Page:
Foxcatcher – Movie Review
Rating: B+ (Very Good)[youtube id=”8361stZ8n0w”Â width=”620″ height=”360″]
With Moneyball, director Bennett Miller delved into the classic sports movie of the underdog team who defied the odds. Possibly finding it a little too heartwarming, Miller has crafted the polar opposite: an anti-sports film, with a bleakness running through its veins. This is a slow-burn movie that at no point wants its real-life protagonists to see happiness and success in their future. And to emphasis this further, Miller has employed three actors normally known for friendly, happy-go-lucky figures and ripped those out of them. Its pacing and characters won’t be to everyone’s taste, but if you’re patient with it, the end result is worthwhile.
Of the three central characters, the lunky brute is surprisingly the most developed. All he has is wrestling on the brain, yet screenwriters Max Frye and Dan Futterman make him into a fully realised individual. Channing Tatum is also pivotal to that. While on the surface, Tatum may seem like he’s reprising past roles of his, he is actually very transformative. Through his posture, his wrestling moves, the way he dresses and even his hair, Mark Schultz evolves as the film goes on, all connected by the billionaire who funds him. Steve Carell does depart from his usual persona as John du Pont, a man constantly lost in his thoughts and obsessions. With the pacing of Miller’s direction and Carell’s performance, there is an unsettling tone to the way he communicates as well as a mystery to his actions. Does he want to belong? Does he want to get away from the shadows of his mother’s pedigree horses? The movie wants us to think about and dissect du Pont’s decisions. However, one does wish certain elements were explored more deeply.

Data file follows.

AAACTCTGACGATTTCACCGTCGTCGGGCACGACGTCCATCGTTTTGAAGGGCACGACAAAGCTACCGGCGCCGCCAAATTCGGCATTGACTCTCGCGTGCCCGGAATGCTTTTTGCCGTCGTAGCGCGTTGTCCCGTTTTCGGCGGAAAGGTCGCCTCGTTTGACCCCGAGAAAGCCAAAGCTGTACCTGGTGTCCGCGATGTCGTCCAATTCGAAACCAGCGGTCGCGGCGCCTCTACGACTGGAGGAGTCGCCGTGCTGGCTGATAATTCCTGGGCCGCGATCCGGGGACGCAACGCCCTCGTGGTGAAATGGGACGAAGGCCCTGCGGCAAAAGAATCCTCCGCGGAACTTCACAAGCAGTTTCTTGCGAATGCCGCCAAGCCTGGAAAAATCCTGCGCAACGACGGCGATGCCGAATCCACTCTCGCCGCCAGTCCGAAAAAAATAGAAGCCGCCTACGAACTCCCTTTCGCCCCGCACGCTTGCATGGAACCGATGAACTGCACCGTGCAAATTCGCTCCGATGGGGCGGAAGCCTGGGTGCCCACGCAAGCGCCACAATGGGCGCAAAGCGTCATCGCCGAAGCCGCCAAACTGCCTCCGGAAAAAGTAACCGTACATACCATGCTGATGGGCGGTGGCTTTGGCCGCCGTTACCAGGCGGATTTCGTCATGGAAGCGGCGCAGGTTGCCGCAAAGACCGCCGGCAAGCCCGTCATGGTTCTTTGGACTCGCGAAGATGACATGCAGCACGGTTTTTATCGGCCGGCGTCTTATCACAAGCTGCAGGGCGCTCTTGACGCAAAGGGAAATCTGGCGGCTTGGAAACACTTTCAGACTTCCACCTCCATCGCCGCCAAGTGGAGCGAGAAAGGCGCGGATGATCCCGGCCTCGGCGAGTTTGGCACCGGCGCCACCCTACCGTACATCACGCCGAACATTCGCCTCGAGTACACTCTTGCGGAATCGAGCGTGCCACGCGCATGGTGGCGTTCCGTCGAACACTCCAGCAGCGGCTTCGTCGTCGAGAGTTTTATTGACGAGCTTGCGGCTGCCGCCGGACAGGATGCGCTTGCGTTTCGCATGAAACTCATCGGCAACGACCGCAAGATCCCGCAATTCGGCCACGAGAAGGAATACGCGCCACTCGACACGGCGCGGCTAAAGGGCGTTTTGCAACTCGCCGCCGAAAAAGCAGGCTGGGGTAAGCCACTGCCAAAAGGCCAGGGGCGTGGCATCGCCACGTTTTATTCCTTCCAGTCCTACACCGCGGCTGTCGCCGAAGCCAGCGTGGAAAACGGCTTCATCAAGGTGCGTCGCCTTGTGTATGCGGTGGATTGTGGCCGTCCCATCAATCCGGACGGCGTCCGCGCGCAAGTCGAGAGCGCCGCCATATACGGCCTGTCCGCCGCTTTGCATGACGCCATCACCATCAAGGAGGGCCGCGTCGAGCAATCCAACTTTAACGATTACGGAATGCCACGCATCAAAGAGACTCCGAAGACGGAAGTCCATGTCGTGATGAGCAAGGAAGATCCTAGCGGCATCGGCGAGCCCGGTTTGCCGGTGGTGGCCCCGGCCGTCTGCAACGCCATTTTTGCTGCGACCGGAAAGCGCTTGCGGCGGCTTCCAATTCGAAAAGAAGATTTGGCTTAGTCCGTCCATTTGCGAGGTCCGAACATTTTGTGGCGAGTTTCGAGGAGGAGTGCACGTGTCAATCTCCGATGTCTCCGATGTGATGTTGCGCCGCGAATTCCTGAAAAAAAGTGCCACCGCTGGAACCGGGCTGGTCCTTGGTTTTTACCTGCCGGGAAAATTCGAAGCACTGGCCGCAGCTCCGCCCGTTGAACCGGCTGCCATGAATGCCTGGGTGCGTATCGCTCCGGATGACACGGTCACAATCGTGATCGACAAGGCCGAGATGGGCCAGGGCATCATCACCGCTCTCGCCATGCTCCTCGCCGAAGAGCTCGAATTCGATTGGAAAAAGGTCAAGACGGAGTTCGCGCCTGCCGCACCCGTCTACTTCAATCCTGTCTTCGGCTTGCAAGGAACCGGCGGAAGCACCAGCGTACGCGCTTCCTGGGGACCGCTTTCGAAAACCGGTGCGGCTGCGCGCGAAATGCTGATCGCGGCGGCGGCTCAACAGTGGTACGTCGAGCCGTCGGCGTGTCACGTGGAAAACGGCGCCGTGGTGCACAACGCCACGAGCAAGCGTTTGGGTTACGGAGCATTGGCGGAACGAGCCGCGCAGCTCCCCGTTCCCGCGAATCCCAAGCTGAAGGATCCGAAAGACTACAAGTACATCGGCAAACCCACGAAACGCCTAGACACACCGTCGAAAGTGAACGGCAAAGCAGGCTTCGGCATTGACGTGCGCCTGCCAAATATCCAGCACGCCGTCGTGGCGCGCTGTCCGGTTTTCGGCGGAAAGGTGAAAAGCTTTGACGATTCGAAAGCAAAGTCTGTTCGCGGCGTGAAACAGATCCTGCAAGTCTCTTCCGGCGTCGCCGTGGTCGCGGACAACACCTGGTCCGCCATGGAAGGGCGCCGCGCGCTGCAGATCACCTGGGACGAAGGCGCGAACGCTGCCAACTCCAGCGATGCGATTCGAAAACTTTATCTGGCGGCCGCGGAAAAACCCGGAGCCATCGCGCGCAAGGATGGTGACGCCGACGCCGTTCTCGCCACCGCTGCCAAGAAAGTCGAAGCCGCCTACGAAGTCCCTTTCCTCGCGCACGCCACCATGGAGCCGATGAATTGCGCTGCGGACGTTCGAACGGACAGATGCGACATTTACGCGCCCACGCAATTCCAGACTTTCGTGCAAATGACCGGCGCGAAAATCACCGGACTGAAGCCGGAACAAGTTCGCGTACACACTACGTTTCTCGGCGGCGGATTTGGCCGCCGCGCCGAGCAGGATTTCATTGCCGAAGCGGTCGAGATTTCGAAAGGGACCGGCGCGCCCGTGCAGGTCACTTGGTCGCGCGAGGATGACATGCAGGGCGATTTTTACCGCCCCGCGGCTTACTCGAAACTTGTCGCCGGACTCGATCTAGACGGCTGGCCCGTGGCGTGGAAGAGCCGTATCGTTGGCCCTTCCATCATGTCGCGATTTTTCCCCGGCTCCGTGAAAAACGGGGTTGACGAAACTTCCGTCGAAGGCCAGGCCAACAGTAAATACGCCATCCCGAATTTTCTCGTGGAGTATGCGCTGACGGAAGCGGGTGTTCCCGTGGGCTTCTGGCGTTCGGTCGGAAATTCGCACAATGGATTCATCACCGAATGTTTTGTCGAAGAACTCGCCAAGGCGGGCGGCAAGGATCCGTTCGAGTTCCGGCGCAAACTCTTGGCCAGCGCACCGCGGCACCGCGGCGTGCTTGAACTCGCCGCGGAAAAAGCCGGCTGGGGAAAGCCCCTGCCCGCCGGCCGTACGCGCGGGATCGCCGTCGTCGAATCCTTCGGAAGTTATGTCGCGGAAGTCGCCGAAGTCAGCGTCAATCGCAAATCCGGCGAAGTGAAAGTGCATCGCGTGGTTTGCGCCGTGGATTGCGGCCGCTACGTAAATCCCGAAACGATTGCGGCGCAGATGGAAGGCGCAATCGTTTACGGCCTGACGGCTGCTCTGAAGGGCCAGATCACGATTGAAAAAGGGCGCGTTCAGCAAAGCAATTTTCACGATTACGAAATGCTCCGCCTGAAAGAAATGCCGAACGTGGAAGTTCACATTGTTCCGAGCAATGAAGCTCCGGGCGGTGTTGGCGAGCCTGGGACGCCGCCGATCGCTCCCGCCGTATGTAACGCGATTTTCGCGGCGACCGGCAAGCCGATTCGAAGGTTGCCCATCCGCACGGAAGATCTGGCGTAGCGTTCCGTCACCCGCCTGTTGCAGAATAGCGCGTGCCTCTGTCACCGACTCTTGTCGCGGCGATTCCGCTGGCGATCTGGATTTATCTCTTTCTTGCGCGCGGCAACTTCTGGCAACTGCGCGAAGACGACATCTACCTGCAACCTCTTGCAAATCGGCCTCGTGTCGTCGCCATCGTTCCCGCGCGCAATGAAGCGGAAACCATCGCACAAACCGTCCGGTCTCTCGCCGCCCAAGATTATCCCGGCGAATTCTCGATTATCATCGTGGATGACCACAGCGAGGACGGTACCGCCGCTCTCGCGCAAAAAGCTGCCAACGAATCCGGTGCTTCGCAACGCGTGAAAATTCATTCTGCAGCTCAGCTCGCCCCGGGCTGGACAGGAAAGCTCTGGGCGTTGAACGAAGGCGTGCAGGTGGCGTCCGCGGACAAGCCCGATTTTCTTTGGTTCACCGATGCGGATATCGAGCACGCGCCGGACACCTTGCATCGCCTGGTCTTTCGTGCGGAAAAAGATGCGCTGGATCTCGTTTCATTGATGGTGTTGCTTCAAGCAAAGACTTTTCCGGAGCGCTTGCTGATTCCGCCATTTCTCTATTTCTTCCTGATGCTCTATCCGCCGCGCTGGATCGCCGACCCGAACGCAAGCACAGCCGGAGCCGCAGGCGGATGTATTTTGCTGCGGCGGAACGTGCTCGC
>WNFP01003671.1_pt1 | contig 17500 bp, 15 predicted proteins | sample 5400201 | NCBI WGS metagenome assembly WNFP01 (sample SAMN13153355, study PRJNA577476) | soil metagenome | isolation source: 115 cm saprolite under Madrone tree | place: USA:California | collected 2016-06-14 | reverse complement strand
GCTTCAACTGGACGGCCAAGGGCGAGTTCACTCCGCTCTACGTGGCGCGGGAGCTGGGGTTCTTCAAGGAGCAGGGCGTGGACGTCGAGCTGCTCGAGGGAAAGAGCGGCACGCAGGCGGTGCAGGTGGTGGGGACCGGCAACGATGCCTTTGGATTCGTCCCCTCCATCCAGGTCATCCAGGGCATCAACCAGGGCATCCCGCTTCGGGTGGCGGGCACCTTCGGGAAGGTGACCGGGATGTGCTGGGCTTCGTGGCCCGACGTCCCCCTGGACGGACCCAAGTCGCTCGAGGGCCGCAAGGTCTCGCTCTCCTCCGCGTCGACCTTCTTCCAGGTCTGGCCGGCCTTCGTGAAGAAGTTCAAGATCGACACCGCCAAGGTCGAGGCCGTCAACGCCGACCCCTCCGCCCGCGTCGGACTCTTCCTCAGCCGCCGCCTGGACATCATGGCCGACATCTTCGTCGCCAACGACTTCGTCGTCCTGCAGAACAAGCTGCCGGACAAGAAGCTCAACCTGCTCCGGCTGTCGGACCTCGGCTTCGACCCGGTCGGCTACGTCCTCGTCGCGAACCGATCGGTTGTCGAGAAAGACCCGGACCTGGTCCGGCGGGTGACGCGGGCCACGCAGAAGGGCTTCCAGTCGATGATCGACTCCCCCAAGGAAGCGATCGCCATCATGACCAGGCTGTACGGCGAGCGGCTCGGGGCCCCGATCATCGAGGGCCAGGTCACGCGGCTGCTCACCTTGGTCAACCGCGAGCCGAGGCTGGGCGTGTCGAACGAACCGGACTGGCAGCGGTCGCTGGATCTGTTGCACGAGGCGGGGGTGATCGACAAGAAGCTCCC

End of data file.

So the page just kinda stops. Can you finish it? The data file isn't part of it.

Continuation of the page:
When directing Foxcatcher, Bennett Miller has elected for the minimal approach. This is effective in the first half, as the mood is set and the people are introduced. The conversations are captivating and it successfully throws you into Mr. du Pont’s weird plan. Throughout all of this is not only the relationship between du Pont and Mark, but the one between the Schultz brothers. When David Schultz comes in, there’s a ripple effect that continues to unravel as the story continues. Watching it boiling, there’s a constant worry about what will happen to all of these character we’re watching. They are unhinged and each snap at pivotal moments. Miller succeeds in keeping us in engaged in these cold, emotionless people with du Pont being the one we’re most afraid of doing something drastic, even more-so than the wrestler.
However, when tragedy does strike, there’s a lingering question of why. There seems to be a missing piece of the puzzle and even with the build-up, it strangely feels like there was none to begin with. At a little over two hours, it does feel like necessary character development has been left out to properly lead up to the ending. It could be argued that the uncertainty fits the du Pont character, but when the end credits roll, one wishes the script had explored him more. His relationship with his mother is similarly under-developed, outside of a crucial scene where she bemoans John’s interest in wrestling. The second half will certainly test the patience of a number of people and the final act in particular will throw some viewers off.
Nonetheless, Bennett Miller does a solid job of crafting a sinister and gloomy atmosphere. This is not a cheery sports movie, but rather a complete antithesis of the genre as it shows how the drive to win can occasionally lead to the worst possible scenario. It’s key that the other members of Team Foxcatcher are all background extras with no lines, since the focus is kept appropriately on just the man who put it together and the two wrestlers he is entangled with. There is something unsettling and cold about Foxcatcher, but that is effective in a story that is anything but uplifting.
Review By: Stefan Ellison